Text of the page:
China telecom giant Huawei hints US pressure hurting sales

Staffers help a tourist search for directions at a Huawei retail store in Beijing, Tuesday, June 11, 2019. Chinese tech giant Huawei said Tuesday it would have become the world's number one smartphone maker by year's end if it were not for "unexpected" circumstances — a hint that pressure from the U.S. may be hurting its sales. (AP Photo/Andy Wong)
People smoke near a Huawei retail store in Beijing, Tuesday, June 11, 2019. Chinese tech giant Huawei said Tuesday it would have become the world's number one smartphone maker by year's end if it were not for "unexpected" circumstances — a hint that pressure from the U.S. may be hurting its sales. (AP Photo/Andy Wong)
Visitors look at a display of smartphones from Chinese technology firm Huawei at the Consumer Electronics Show in Shanghai, Tuesday, June 11, 2019. Chinese tech giant Huawei said Tuesday it would have become the world's number one smartphone maker by year's end if it were not for "unexpected" circumstances — a hint that pressure from the U.S. may be hurting its sales. (Chinatopix via AP)

SHANGHAI — Huawei's chief strategist said Tuesday the company would have become the world's number one smartphone maker by the year's end if not for "unexpected" circumstances — a hint that pressure from the U.S. may be hurting its sales.

The comment by Shao Yang at the Consumer Electronics Show in Shanghai comes as Washington intensifies pressure on other countries to exclude Huawei Technologies from next-generation, or 5G, telecom networks where it actually is considered an industry leader.

"If we had not encountered anything unexpected, we would have become number one in the world by the fourth quarter," Huawei's chief strategist, Shao Yang, said at the Consumer Electronics Show in Shanghai.

"But now we have to wait a little bit longer to achieve that," he said, without referring directly to President Donald Trump or the trade war.

Washington last month put Huawei on a blacklist that effectively bars U.S. firms from selling to the company without government approval. The action was part of the broader trade dispute between China and the U.S., which has accused Chinese technology companies such as Huawei of stealing trade secrets and threatening cybersecurity — possibly at the behest of the ruling Communist Party.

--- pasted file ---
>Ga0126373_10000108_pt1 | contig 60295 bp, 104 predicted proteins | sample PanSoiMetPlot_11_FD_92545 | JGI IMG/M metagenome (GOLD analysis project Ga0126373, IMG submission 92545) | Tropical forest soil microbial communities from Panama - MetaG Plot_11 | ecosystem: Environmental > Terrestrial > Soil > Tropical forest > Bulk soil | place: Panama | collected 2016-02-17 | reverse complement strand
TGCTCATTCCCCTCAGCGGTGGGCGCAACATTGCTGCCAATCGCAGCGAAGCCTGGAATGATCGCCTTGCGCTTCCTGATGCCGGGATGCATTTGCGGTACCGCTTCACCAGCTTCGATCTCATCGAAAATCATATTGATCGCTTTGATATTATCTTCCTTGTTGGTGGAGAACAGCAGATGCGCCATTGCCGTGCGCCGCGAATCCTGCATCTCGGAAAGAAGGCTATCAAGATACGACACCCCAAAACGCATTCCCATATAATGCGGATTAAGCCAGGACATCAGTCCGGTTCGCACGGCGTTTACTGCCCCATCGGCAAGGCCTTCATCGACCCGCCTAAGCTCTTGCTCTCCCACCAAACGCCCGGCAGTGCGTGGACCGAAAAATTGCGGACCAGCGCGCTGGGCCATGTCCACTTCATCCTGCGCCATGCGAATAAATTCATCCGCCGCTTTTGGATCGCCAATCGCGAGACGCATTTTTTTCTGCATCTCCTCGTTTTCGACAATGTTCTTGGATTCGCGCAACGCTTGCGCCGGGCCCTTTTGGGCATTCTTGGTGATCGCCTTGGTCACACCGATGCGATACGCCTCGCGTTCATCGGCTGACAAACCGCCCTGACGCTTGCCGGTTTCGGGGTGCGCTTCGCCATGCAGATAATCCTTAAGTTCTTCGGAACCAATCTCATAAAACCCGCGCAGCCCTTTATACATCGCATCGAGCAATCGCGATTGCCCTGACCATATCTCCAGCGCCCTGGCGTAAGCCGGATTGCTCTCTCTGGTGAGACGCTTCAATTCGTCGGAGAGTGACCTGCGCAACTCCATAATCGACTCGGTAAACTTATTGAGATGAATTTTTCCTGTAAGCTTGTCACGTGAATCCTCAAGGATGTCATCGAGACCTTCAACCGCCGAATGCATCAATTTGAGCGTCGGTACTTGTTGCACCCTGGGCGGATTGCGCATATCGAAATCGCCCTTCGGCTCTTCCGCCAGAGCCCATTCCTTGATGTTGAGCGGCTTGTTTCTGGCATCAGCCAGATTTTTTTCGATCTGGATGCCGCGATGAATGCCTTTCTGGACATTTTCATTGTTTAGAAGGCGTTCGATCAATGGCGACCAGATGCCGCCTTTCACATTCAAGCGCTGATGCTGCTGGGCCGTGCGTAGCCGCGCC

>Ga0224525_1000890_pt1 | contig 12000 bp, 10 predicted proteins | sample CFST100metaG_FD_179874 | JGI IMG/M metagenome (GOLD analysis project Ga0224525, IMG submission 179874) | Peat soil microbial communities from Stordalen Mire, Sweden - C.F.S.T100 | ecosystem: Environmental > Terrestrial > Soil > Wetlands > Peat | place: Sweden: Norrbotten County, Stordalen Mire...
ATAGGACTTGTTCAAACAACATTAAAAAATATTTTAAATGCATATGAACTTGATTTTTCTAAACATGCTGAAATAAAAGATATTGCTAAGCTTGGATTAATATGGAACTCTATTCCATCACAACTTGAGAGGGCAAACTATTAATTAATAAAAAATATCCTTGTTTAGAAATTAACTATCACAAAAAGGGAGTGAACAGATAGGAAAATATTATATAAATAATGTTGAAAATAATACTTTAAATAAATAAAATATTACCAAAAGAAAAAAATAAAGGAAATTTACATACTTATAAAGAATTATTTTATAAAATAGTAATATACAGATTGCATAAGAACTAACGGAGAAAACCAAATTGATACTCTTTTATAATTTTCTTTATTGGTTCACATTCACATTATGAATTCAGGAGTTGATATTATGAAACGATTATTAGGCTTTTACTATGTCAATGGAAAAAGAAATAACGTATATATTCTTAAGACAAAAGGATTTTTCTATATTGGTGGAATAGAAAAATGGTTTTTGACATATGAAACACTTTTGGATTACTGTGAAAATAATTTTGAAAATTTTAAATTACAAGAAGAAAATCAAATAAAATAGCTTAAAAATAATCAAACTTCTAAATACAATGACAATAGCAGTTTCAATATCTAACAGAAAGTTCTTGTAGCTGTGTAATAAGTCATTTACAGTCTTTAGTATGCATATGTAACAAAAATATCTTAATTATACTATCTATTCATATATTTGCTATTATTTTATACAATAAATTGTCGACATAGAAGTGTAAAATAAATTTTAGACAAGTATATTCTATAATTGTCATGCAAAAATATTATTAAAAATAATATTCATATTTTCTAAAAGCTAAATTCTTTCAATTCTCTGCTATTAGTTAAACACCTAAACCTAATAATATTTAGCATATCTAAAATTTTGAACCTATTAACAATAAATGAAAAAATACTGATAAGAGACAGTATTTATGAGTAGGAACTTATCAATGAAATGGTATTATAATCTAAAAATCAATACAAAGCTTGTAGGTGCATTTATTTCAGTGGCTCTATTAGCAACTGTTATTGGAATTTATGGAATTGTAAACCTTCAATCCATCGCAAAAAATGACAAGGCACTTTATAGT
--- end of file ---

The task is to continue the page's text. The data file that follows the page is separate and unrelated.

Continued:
Trump has imposed 25% tariffs on $250 billion worth of Chinese exports and is preparing to expand them to cover another $300 billion. He said over the weekend that next step might come if Chinese President Xi Jinping chooses not to meet with him at a summit of the Group of 20 major economies in Osaka at the month's end.

The tariffs war between the two largest economies reflects antagonisms over China's longstanding and huge trade surplus with the U.S. and over Chinese ambitions to help its own industries gain a lead in key technologies such as robotics and artificial intelligence.

Chinese authorities say the United States is exaggerating security concerns to block a potential competitor.

Huawei has denied it would share user secrets with the Chinese government and demanded that the U.S. provide evidence to show that such a risk exists. Earlier, it insisted that the trade friction with Washington was not taking much of a toll on its global business.

But U.S. officials have made it their mission to persuade other governments to avoid working with Huawei, warning that Washington might not share sensitive information with allies if they are using Huawei equipment and networks that the Washington suspects could be compromised.

Huawei vaulted past Apple to become the No. 2 global smartphone brand behind South Korea's Samsung last year, as its total sales surged almost 20% to exceed $100 billion.

Apart from the U.S. pressure, which has effectively shut Huawei out of the world's most lucrative market, growth in smartphone sales overall has been slowing.

Meanwhile, some governments have phone carriers, such as Japan's SoftBank Corp. and KDDI, have delayed sales of Huawei brand smartphones to assess their safety, potentially detracting from earlier forecasts.

In his comments to the electronics show, Shao said the company will march on in its development of the technology.

"People see 5G, but we see beyond that," he said. "Those who are not brave will not progress, they will lag behind. So everything that we do is to define our direction in the new round of competition."

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Associated Press writers Yanan Wang in Beijing and Elaine Kurtenbach in Bangkok contributed.

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